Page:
Vermont – A bill banning employers from inquiring about salary history during the hiring process passed both chambers of the legislature and is expected to be signed by the governor.
NLRB – Several state attorneys general have asked the National Labor Relations Board to rule that purposefully misclassifying workers as independent contractors to avoid compliance with federal labor laws constitutes a felony offense.
California – The state Supreme Court issued a landmark ruling that effectively applies a more rigid test for determining whether a given worker should be classified as a direct employee or as an independent contractor. The new test establishes that workers can be classified as independent contractors if the worker is “free from control and direction over performance of the work;” the work is “outside the usual course of the business for which the work is performed,” and; the worker is “customarily engaged in an independently established trade, occupation or business.” The decision will affect hundreds of other employee classification cases moving through the legal system. It will also impact wide-ranging industry sectors from “gig economy” companies like Uber and Lyft and food delivery drivers to short haul truckers at the nation’s busiest ports in southern California.
Starbucks – The company reached an undisclosed financial settlement with the two individuals who were arrested for trespassing at a Philadelphia location. The two men also settled with the city of Philadelphia for a symbolic $1 and an additional $200,000 for a grant program for high school students aspiring to become entrepreneurs.
Colorado – A bill that expands the requirements for notification in the event of a breach of personal data passed both chambers and advances to the governor.
New Jersey – A bill to expand data breach notification requirements will be heard in a house committee this week. The bill has been introduced several times in the past but never acted upon. Among other changes to the existing breach notification law, businesses would no longer be able to provide notification through substitute notice which is permitted for certain breaches of security. If passed, businesses would need to provide written or electronic notice in the event of a breach.
Hawaii – A conference committee deferred action on language modeled after the South Dakota economic nexus standard for sales tax collection purposes. The bill will not move forward this session.
Kentucky – Language that expands the definition of a retailer in the state for sales tax collection purposes was included in a larger tax package. The tax package ultimately survived a veto from the governor and will be enacted into law. The language resembles a requirement first passed by New York in 2009 and applies to sellers who generate more than $10,000 in sales into the state through an “affiliated” Kentucky-based agent.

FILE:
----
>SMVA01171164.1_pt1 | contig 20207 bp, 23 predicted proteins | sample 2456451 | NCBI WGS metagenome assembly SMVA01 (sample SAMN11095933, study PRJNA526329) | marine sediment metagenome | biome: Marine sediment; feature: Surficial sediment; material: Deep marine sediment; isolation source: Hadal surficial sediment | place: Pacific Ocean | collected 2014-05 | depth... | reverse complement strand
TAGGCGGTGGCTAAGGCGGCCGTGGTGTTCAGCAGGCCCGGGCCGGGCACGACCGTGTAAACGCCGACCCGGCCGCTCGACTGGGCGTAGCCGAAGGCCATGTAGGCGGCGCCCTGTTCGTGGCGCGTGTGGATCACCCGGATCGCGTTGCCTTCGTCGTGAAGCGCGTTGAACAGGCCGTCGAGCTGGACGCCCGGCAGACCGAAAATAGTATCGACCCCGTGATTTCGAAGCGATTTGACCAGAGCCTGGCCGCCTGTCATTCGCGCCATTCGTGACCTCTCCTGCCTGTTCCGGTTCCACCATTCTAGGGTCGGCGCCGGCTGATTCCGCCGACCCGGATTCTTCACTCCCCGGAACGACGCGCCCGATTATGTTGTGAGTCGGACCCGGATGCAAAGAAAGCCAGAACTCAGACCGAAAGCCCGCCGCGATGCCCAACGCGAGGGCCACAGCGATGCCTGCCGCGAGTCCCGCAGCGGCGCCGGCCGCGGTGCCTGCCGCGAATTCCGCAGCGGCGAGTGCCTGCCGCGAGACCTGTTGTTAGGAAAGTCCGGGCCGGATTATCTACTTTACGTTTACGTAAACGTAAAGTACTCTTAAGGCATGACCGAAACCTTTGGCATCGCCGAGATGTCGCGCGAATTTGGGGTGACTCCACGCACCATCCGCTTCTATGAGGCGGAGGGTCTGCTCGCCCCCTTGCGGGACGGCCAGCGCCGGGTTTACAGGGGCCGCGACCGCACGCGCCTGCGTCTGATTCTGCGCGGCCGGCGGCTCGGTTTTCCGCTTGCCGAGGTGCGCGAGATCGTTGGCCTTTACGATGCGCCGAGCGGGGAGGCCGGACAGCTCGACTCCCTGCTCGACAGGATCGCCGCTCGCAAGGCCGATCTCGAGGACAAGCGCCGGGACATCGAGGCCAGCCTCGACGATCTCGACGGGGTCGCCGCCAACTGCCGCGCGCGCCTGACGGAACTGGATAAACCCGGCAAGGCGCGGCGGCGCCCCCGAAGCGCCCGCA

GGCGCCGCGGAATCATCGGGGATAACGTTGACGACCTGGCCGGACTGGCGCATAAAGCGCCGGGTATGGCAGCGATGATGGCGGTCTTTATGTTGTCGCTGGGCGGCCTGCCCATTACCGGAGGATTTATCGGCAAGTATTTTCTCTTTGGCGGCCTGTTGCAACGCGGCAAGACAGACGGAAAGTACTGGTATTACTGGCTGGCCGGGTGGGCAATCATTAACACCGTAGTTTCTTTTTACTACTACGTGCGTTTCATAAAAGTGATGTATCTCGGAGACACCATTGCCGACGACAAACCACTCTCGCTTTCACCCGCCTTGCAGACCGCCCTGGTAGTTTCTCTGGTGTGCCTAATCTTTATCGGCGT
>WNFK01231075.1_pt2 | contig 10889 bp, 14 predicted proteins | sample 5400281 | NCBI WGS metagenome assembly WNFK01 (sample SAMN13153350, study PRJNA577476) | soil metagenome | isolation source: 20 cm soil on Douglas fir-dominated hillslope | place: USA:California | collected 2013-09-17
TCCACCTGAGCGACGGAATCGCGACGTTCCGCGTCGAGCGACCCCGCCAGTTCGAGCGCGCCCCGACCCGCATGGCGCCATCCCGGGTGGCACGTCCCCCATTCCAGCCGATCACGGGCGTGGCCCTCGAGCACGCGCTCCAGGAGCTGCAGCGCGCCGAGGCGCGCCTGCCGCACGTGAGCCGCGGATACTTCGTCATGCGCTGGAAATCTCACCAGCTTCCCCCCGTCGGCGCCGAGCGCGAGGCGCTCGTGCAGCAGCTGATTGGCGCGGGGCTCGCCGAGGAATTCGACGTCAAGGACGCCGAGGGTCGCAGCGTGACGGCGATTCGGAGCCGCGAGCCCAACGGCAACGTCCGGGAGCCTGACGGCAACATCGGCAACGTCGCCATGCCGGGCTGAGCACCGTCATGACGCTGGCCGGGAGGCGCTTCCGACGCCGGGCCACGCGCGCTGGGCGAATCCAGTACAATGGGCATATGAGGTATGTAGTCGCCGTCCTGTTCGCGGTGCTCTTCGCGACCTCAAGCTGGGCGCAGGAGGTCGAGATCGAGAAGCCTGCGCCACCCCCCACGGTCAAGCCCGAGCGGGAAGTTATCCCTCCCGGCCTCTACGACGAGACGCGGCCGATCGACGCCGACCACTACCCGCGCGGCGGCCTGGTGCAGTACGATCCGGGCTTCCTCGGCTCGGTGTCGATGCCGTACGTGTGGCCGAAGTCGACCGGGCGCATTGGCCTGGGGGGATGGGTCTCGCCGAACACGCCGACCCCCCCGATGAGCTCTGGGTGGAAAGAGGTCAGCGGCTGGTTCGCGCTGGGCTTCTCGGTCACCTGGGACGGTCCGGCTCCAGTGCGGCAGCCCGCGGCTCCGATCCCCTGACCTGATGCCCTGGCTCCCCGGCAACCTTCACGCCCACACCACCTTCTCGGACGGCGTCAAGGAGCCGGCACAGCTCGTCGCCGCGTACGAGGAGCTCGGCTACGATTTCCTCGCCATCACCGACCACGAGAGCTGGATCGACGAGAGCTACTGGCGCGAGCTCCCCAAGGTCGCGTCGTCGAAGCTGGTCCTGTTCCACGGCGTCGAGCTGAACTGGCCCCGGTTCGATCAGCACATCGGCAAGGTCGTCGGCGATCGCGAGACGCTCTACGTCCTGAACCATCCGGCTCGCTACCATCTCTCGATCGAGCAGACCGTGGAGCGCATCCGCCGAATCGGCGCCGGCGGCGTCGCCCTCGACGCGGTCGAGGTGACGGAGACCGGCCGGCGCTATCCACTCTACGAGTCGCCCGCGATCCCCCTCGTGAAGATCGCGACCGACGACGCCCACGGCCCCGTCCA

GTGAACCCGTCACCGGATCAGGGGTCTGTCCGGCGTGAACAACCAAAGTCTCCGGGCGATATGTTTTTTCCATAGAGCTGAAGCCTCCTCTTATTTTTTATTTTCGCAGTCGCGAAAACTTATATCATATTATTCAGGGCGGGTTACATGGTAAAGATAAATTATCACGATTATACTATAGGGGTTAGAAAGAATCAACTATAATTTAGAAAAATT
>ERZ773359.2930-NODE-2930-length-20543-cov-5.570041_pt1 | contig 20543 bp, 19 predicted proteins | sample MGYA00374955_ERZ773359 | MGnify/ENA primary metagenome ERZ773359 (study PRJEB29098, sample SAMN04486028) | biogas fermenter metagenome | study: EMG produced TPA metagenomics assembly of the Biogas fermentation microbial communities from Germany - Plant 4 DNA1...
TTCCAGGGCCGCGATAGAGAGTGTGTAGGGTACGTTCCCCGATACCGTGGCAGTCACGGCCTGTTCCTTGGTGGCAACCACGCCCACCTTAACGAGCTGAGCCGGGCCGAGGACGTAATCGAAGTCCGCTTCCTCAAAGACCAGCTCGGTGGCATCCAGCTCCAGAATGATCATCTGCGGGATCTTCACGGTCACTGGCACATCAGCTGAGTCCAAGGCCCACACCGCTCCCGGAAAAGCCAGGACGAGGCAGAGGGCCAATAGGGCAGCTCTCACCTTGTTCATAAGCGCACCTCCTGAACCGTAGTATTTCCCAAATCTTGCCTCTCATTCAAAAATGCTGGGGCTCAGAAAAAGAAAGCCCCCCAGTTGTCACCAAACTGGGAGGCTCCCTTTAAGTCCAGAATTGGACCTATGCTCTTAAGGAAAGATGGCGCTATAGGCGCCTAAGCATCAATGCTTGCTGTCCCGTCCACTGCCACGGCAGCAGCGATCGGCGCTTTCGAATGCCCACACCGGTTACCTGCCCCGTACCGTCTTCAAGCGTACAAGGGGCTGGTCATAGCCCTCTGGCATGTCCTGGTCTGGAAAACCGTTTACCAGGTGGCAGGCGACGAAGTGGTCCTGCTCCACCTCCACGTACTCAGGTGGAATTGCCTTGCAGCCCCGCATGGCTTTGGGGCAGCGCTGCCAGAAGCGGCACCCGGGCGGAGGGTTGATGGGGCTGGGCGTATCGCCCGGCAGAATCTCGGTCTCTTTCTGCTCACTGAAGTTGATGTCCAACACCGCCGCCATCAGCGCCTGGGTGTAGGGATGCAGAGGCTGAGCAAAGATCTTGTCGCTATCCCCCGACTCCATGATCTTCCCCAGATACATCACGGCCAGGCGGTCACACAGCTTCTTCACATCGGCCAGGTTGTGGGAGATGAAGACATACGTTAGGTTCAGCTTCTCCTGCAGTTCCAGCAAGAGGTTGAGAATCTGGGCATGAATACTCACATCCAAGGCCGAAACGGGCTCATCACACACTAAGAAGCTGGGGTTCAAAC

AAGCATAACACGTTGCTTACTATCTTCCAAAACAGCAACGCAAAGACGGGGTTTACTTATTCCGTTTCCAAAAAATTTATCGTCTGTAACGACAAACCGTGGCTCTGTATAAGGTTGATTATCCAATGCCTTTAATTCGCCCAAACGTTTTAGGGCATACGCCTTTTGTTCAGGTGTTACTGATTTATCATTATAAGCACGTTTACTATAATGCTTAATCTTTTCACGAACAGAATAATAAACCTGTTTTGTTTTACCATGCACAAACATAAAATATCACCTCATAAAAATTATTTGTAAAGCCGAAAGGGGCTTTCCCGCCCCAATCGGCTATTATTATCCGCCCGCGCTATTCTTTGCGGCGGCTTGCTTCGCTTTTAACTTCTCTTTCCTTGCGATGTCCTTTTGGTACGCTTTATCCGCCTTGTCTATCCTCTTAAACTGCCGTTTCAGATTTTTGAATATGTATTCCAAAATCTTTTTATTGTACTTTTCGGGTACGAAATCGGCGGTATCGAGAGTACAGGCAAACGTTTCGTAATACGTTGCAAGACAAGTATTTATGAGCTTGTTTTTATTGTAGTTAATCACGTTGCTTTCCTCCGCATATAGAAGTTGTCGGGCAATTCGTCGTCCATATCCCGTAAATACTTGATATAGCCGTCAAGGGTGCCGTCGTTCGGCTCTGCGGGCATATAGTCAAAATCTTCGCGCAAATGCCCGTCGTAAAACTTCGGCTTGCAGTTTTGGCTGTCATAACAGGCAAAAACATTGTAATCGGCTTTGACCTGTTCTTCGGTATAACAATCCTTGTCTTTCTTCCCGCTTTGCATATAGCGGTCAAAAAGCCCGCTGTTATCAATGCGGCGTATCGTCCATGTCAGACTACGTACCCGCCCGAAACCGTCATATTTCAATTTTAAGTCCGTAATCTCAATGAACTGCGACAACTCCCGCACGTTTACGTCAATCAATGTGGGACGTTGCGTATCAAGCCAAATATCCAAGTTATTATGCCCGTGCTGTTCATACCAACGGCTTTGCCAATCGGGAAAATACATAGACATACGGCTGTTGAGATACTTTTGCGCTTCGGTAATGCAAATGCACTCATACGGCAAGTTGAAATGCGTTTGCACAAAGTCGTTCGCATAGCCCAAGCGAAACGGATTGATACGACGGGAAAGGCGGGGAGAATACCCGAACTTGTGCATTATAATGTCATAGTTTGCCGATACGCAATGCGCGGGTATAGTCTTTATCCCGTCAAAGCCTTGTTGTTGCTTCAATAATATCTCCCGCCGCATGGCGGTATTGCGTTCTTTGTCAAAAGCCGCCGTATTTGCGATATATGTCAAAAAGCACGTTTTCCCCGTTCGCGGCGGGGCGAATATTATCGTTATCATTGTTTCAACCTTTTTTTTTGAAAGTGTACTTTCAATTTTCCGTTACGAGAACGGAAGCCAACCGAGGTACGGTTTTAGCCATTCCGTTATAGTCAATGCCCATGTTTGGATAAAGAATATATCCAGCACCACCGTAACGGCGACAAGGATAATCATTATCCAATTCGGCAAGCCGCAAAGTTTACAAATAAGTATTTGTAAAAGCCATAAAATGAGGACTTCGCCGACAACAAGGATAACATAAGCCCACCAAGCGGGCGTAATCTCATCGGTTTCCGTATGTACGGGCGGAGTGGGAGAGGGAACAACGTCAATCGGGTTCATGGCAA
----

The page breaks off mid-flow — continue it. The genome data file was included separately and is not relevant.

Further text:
Tennessee – Legislation that increases the recommended sentence for participation, financing and/or supervision of organized retail crime, as defined in current law, passed both chambers and heads to the governor for an expected signature. The bill also requires pawn shops and other second-hand stores to report the resale of gift cards (via the established gift card database) to law enforcement within 24 hours.
• Many state attorneys general as well as state courts are intent on broadening the definition of an employee to capture more independent contractors. The ruling in California this week could set many similar legal actions in motion across the country. This decision is being viewed as landmark and could dramatically change future business strategies for many companies as they look to leverage independent contractors, particularly for delivery drivers and short haul truckers at the nation’s ports.
• The decriminalization and broader use of marijuana, both medicinal and recreational, in a number of states is causing some employers to relax testing standards. Maine has banned employers from testing for marijuana and prevents employers from taking adverse action against employees for after-hours use. Other states are likely to consider following Maine’s path. Employers should be cognizant that this conversation is likely to escalate quickly and should be planning accordingly.
Legislature Status for Week of 5/7/18
- The United States Senate is in session this week
- The United States House is in session this week
- Eighteen state legislatures are meeting actively this week:
- AK, CA, CO, CT, DE, IL, LA, MA, MI, MN, MO, NH, NJ, NY, RI, SC, VT, WI
Check out our Working Lunch podcast each week that includes further analysis into these legislative issues, policy, politics and much more. You can find Working Lunch on the Nation’s Restaurant News website, or by clicking here, and when you download the podcast and subscribe on iTunes here.